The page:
My girls and I went on a great and grand adventure over the weekend, bicycling the Apple Cider Century in Michigan. Thirty-five glorious miles through beautiful wooded roads, watching the colors turn in the leaves, seeing the fields ready for harvest roll out in waves just the way they don’t in Illinois. A lovely, undulating change of pace from FlatGlacierLand, and a grand challenge for my girls to meet and conquer. I love doing this ride with them; I love seeing them catch the spirit of the day, feel themselves a part of The Great Cycling Community (there are five thousand riders at this event), embody the rituals of helmet-gloves-calling out “Car Back” and “Car Up” and “On Your Left.” I love seeing my oldest step up to pumping her own tires and installing her own water bottle cage, and my youngest find her place with the other younger riders in our pack. I burst with pride to witness their resolve and determination to finish the ride, even when their energy fades about twenty miles into the day, and they push themselves up those hills by sheer force of will. By the time we roll across the finish line, hit the port-a-potties and then head for the celebratory spaghetti supper, I’d do anything for my girls. But mostly I want to get some chocolate milk into them to raise their blood sugar before they crash beyond recovery, ’cause we still have a tent to pack up back at the campsite.

I love this weekend every year. We’re signed up for ACC 2009 already.

The weekend was marred somewhat by an email I had waiting back at home, from a dear friend, someone important to our family, confessing he had been pulled over for DUI. This has been very much on my mind over the past two days, wrestling with thoughts about responsibility (his and ours), about breaking rules and getting caught (two different things), about forgiveness and making amends and consequences. Here’s part of the response I wrote him:

You are important to us and a part of our family. We have a claim on you, as you do on us. You are in my heart and in my prayers, as well as very much on my mind. Don’t doubt that you have our complete support, now and in the days ahead. We can deal with a long process of rebuilding trust…a short and traumatic goodbye, however, is unthinkable and unacceptable. Stick around. God has an even larger claim on you, and a purpose for you for good.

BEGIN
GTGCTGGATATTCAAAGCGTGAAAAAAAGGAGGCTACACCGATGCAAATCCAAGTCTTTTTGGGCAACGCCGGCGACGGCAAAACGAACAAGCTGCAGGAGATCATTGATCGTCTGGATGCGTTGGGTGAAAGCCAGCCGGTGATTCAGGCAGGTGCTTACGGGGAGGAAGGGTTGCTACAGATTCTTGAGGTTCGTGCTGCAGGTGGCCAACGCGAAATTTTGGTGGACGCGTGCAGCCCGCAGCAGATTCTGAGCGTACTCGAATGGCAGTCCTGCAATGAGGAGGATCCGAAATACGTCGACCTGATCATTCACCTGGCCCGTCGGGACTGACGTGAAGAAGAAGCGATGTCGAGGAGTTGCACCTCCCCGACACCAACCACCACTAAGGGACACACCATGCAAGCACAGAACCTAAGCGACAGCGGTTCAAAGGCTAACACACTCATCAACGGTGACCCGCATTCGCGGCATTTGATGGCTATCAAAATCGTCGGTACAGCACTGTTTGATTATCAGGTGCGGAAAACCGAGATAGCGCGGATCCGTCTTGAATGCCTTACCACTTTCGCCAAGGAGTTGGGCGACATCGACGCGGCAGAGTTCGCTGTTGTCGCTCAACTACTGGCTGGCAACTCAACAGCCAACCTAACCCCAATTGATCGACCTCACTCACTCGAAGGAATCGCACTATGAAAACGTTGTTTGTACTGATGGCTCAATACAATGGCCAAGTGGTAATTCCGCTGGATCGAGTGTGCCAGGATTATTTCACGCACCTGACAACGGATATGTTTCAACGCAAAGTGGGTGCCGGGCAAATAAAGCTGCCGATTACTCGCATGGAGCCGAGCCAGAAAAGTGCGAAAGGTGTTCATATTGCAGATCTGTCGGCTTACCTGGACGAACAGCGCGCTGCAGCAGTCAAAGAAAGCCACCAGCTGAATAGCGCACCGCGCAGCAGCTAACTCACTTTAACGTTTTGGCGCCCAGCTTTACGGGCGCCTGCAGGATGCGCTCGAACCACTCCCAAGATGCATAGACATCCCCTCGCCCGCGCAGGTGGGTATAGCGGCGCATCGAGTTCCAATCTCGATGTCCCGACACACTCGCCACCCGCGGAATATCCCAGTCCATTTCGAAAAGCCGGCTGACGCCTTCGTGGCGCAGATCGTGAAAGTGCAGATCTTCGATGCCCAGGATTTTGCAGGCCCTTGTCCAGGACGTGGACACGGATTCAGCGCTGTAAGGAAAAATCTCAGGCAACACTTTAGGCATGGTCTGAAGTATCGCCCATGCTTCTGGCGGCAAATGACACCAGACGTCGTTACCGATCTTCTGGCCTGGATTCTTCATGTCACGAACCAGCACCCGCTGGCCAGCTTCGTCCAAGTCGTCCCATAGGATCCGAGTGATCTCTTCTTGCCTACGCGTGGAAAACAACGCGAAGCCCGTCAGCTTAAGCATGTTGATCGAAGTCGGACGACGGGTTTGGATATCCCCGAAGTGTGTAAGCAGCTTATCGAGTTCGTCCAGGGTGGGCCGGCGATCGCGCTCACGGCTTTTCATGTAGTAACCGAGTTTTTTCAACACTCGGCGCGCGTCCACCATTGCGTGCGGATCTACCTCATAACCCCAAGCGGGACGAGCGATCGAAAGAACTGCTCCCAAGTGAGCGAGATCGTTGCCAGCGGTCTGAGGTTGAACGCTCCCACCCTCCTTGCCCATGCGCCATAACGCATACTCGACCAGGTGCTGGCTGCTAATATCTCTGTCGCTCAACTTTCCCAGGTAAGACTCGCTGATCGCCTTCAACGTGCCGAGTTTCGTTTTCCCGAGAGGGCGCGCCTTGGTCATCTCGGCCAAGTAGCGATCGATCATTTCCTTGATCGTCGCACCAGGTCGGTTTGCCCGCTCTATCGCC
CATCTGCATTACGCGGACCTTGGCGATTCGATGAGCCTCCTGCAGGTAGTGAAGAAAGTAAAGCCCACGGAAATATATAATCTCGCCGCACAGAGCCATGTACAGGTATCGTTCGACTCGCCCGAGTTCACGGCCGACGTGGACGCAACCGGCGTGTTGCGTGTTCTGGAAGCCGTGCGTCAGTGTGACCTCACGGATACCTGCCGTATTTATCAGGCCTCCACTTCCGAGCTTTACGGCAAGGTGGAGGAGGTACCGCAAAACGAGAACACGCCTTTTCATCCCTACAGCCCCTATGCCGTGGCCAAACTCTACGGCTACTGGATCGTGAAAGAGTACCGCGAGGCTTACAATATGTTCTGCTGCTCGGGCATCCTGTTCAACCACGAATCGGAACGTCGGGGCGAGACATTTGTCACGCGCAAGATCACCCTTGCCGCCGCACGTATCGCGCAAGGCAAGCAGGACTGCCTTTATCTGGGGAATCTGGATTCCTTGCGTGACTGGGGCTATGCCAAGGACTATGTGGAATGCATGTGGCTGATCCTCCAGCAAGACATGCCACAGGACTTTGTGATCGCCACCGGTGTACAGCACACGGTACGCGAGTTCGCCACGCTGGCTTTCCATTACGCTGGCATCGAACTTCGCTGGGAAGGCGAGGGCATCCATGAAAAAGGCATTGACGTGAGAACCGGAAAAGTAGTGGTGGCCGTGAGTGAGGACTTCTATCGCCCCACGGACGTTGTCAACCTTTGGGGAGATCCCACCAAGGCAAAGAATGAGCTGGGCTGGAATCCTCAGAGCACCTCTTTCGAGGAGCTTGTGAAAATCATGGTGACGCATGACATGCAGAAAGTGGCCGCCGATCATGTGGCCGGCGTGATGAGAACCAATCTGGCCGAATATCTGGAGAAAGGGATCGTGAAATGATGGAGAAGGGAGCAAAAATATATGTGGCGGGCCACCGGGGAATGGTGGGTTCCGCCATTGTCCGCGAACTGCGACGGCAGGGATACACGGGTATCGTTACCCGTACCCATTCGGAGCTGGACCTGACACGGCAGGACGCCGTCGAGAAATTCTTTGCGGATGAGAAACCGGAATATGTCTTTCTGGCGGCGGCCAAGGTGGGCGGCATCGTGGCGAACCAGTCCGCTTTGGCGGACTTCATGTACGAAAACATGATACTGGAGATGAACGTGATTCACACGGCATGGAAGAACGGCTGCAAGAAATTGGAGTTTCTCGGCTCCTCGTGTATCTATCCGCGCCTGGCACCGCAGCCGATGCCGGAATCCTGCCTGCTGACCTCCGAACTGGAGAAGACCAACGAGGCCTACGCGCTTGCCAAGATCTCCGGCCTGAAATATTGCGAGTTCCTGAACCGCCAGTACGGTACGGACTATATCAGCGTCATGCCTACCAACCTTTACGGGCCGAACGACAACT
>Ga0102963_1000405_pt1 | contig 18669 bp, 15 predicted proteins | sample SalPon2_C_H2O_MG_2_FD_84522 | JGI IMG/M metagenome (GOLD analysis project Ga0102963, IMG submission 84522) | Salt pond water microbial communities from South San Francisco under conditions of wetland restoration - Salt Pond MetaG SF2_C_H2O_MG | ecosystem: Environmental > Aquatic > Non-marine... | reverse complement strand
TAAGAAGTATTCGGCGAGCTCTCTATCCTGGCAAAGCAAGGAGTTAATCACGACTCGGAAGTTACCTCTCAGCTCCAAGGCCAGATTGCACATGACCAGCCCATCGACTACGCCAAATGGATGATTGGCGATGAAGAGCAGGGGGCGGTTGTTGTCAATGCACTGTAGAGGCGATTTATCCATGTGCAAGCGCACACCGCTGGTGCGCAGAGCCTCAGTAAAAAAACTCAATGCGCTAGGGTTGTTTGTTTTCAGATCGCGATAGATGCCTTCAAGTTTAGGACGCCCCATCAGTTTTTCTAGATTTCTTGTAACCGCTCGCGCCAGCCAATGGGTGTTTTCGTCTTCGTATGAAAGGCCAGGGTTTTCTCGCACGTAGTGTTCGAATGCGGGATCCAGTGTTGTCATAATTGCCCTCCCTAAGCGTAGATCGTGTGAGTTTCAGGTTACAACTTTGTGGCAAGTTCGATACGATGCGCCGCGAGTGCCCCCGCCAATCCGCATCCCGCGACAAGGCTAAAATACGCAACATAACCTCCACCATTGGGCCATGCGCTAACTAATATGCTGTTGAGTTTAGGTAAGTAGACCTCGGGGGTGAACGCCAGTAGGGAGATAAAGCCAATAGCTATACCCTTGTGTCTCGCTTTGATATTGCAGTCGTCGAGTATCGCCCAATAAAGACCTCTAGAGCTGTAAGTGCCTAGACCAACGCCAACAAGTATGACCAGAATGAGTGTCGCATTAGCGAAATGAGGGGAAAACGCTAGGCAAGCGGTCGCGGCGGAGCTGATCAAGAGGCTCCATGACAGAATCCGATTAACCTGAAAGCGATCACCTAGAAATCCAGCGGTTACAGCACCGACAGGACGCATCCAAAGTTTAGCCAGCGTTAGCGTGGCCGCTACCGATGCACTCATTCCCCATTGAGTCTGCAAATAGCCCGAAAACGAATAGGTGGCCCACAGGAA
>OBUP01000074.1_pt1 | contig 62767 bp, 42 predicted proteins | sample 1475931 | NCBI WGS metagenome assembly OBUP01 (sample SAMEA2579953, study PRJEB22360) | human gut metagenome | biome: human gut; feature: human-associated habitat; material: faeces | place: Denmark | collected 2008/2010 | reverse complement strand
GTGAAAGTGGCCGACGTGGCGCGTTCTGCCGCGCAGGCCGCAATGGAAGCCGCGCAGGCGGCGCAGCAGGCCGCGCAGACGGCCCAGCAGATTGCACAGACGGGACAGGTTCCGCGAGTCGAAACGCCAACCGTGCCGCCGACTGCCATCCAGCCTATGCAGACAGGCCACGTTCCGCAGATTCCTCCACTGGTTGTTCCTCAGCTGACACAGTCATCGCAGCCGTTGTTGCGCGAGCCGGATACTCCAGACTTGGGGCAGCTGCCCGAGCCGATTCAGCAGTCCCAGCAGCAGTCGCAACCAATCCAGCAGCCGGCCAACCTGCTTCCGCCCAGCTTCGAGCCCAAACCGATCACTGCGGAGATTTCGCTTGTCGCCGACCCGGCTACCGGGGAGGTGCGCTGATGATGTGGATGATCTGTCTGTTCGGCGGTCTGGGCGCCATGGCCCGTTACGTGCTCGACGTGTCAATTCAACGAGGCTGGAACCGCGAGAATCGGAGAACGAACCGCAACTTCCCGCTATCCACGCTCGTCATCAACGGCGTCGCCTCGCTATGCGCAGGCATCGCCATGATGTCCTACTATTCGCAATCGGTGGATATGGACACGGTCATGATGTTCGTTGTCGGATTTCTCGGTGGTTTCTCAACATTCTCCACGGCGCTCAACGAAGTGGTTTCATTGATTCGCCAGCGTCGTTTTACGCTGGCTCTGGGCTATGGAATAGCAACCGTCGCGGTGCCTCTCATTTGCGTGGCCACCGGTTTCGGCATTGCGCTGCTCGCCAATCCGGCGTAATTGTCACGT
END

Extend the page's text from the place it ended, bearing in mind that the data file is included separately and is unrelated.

All that being said…

What the hell were you thinking?? Don’t EVER pull this kind of shit again. I hope your wife read you the riot act. This isn’t what God made you for.

 (deep breath)

We love you no matter what. You are one of us.

As I wrote this email to him, more questions arose within me. What type of claim do we have on each other? Once we enter each other’s lives, there’s an impact. Becoming friends, intertwining our lives, deepens that impact. What sort of responsibility do I have to be a decent person, because you are my friends? The first temptation is to say “none,” but this particular friend’s DUI experience contradicts that impulse. I really do believe God has a different purpose for his life. I’ve seen parts of it. Going out on the road impaired and dangerous, is NOT a good use of his gifts. And if that’s true for his life, then maybe it’s true for mine too. Maybe I need to be more aware of how I spend my time, what I do with my life, because it impacts the people around me. Kids are watching. Friends claim me. Only God knows what purpose my future might hold.

What if God is watching me, the way I watch my girls on the bike adventure? What if God is just as ready to be bursting with pride, over me?

Hi, Mom! Look, no hands! Watch me climb this hill! I think I can do it.

This isn’t how I thought this post would write out. Thoughts are still swimming ’round my brain. Thanks for listening; it’s good to have a place to think.

Maybe next post will have knitting.

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